Dictation is an integral part of many businesses, including law firms, doctor’s surgeries, educational institutions, government departments and real estate agencies. However, even in today’s modern world, many such businesses are battling with outdated technology as part of their daily routine.
The reasons for this are varied, but are usually a combination of technological adversity, perceived cost and inertia. The digital age is well and truly here and it’s time for dictation to catch up.
What is Digital Dictation?
Traditional analogue dictation uses cassette tapes – mini, micro, etc – to record an author’s voice. In a nutshell, digital dictation replaces these tapes with digital audio files stored on a portable digital storage medium, such as an SD card.
The first key benefit of digital dictation is audio quality. Recording to a cassette tape yields inconsistent, often poor audio quality, with constant background noise caused by the mechanical nature of the device. The author’s voice is often distorted and damaged tapes can hamper audio quality even further.
Digital dictation, on the other hand, offers far crisper audio. There are no moving parts, which means no incessant hissing and, using the DSS (digital speech standard) audio format and more recently, DS2 format, recording quality is better than ever.
One tape means one long, continuous dictation, even if you had intended for dozens of different memos, letters, etc. This means that your transcriber has to manually fast forward and rewind though the tape to find a particular section.
In contrast, digital dictation effortlessly separates dictations into separate files, making it easy to find the right place. You can even mark particular files as high priority, ensuring they are done at first opportunity.
Another handy feature is the ability to insert speech into an existing dictation, rather than overwriting. This essentially pushes everything else back to make room for your addition. Try doing that on a tape!
Sharing your analogue dictation with others means physically transporting your cassette to wherever it needs to go. This might not be a huge issue if you have an in-office transcriber, but what if they work from home or go overseas?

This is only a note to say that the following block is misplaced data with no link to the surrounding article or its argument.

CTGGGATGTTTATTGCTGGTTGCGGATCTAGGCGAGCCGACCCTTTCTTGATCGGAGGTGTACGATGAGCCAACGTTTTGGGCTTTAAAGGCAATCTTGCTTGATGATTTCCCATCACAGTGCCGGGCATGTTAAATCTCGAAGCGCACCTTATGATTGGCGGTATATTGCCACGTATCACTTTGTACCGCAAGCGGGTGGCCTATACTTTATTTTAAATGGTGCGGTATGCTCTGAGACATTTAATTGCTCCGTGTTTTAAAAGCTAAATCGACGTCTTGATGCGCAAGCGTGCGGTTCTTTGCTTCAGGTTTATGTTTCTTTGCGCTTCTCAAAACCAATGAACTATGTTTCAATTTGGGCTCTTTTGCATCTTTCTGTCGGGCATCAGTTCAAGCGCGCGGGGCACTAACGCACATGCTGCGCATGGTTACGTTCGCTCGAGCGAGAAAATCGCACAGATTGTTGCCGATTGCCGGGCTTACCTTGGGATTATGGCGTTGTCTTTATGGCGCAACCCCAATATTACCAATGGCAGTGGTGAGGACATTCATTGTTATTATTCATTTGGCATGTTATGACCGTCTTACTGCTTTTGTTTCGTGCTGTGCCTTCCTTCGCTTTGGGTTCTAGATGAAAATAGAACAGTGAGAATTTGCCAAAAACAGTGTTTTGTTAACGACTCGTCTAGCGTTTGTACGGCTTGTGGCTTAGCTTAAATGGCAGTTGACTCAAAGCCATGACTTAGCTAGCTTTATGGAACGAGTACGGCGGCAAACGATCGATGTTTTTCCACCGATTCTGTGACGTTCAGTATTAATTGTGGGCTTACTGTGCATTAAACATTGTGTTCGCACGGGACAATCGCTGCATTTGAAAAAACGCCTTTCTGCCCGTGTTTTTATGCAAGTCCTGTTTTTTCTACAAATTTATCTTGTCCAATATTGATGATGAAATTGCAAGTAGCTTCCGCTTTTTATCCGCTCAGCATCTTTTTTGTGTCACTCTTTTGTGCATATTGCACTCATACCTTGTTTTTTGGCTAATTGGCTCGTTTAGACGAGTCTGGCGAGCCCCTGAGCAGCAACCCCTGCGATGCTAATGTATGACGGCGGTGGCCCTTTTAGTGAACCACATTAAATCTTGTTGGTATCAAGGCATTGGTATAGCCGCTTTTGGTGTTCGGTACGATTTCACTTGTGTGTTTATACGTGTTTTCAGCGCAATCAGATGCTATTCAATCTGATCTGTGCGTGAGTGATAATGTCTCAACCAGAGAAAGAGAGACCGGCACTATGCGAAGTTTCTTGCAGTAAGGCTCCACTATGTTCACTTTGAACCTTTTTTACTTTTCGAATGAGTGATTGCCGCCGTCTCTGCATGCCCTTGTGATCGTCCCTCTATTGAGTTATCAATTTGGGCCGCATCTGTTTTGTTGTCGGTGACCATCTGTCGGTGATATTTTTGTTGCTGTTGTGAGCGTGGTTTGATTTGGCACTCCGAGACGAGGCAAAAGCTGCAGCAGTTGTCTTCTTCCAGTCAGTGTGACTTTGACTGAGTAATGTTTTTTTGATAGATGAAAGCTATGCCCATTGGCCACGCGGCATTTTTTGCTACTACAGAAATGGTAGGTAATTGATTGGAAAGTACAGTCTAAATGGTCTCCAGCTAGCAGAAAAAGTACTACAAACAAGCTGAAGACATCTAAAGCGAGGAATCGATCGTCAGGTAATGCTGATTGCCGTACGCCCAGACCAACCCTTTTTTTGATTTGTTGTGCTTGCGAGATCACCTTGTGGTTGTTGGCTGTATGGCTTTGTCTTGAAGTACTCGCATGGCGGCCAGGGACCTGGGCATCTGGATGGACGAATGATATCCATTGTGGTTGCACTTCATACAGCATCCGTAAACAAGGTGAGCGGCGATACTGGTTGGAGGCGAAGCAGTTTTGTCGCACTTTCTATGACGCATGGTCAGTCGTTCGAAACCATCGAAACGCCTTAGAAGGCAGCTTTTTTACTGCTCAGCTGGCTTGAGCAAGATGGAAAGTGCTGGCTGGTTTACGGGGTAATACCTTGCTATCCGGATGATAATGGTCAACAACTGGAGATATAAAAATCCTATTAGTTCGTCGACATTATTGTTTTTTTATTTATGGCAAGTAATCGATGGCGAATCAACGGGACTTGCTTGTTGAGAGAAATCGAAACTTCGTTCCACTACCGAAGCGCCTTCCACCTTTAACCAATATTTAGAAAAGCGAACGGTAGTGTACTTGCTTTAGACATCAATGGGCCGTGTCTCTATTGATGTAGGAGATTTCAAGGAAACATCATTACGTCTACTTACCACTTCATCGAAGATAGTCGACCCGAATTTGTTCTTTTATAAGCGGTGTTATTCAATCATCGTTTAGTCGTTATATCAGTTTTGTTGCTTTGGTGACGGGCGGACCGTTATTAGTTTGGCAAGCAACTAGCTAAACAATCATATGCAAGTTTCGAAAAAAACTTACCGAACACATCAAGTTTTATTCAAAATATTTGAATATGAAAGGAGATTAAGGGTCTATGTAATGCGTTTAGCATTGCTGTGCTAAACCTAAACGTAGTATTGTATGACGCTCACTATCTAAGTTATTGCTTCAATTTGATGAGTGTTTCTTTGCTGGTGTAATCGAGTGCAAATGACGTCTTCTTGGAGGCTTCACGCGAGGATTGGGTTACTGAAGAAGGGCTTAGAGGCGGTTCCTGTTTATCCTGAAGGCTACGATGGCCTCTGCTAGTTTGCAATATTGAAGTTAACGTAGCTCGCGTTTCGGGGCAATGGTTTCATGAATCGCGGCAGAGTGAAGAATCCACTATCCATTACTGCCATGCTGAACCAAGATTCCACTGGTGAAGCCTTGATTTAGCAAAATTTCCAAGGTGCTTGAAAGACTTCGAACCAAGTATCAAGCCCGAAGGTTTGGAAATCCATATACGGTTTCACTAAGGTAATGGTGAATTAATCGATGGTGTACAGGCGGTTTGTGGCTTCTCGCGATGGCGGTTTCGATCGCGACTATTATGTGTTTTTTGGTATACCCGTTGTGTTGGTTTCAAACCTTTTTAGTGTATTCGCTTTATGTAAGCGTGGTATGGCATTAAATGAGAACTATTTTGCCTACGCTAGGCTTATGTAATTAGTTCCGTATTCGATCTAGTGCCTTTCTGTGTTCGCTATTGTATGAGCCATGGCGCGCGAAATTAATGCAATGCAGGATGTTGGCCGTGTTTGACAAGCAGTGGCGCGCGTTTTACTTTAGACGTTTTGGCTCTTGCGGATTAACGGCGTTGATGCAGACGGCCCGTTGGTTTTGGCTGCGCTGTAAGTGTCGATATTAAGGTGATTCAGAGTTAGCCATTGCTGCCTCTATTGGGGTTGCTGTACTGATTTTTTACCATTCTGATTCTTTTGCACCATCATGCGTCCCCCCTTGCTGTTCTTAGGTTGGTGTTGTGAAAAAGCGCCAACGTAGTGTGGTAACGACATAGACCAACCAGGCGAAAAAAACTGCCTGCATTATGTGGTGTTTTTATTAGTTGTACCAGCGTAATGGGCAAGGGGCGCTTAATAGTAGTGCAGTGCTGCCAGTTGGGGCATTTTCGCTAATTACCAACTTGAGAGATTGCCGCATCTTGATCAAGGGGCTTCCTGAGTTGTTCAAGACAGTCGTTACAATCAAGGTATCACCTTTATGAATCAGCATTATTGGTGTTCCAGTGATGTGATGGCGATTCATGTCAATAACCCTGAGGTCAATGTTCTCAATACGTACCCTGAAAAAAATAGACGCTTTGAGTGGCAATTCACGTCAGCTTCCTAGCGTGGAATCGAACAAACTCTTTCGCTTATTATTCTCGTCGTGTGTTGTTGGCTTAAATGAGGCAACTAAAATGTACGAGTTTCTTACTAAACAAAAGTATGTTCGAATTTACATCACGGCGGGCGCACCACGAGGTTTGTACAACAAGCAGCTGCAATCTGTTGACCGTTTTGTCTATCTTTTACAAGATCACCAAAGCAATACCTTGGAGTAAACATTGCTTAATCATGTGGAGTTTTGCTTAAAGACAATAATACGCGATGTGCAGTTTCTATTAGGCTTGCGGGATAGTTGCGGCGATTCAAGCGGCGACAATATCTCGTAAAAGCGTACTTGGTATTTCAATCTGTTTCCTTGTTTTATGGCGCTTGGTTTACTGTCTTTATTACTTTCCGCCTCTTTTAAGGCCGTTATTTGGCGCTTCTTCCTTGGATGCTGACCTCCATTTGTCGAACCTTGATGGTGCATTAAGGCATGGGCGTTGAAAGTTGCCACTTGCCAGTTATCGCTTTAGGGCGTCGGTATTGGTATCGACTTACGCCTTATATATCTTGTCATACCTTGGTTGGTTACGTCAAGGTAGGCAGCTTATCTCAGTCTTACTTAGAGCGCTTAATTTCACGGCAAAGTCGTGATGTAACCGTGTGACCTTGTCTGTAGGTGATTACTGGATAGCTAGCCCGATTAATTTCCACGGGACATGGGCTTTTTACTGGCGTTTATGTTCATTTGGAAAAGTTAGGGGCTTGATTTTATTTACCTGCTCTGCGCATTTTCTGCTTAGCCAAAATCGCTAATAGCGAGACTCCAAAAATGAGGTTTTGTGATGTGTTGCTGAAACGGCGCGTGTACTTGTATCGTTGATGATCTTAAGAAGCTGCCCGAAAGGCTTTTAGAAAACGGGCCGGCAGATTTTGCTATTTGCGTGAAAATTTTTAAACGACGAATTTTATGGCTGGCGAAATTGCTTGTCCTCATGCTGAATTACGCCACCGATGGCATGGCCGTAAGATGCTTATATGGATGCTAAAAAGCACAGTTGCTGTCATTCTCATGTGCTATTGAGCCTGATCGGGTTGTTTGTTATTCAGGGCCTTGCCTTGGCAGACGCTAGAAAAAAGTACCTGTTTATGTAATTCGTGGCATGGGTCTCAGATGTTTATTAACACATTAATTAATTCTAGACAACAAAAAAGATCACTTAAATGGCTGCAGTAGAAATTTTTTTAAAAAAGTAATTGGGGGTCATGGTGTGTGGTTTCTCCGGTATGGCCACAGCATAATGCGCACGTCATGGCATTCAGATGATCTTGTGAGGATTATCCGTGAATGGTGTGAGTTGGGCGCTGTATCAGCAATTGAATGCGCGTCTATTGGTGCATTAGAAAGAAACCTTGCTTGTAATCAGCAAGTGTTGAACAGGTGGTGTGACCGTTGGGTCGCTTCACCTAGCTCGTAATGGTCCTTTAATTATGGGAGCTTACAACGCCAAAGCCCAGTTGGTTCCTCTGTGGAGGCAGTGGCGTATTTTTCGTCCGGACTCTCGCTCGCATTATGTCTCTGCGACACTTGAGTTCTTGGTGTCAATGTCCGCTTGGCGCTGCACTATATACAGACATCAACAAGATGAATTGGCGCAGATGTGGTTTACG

With digital dictation, distribution of your dictations is effortless. The software can be configured to download your dictations, copy them to a network folder where your transcriber will see them immediately, or email them to a dozen people all over the world. This can even be done 100% automatically!
Digital file security has progressed a long way in recent years. Sensitive dictations can be encrypted so that they cannot be heard by unprivileged ears. Your dictations are also inherently more secure since they do not need to by physically transported around the office or around the world.
Speech recognition software such as Nuance’s Dragon NaturallySpeaking (DNS) can be used to digitally transcribe your documents for you. The transcriber then becomes a proof reader, drastically improving throughput.
All these features and benefits lead to increased productivity for your business. Imagine a fully streamlined solution whereby your dictation is automatically downloaded to a network folder and sent to speech recognition for your transcriber to proof. At the same time, a copy of the dictation is emailed to an associate on the other side of the globe and a third copy is stored on the office server’s archive for future reference.
Tapes eventually wear out. At some point, you will need to copy your dictations to another tape, resulting in further loss of audio quality. Archiving tapes also requires valuable real estate in your store room.
Digital files, on the other hand, can be perfectly replicated with no loss of quality and require no additional physical space for storage. Copies can be sent to various locations around the world to ensure they remain intact in the case of fire or theft.
With increased productivity comes increased profitability for your business. In addition, there are no consumables to be purchased and fewer repairs due to machine malfunction since there are less mechanical parts.
The initial cost is also much less than you might expect when compared to the cost of analogue dictation and transcription machines. You can view the full range of digital dictaphone recorders and digital transcribers – from leading brands, such as; Philips, Olympus and Grundig – at www.voicex.com.au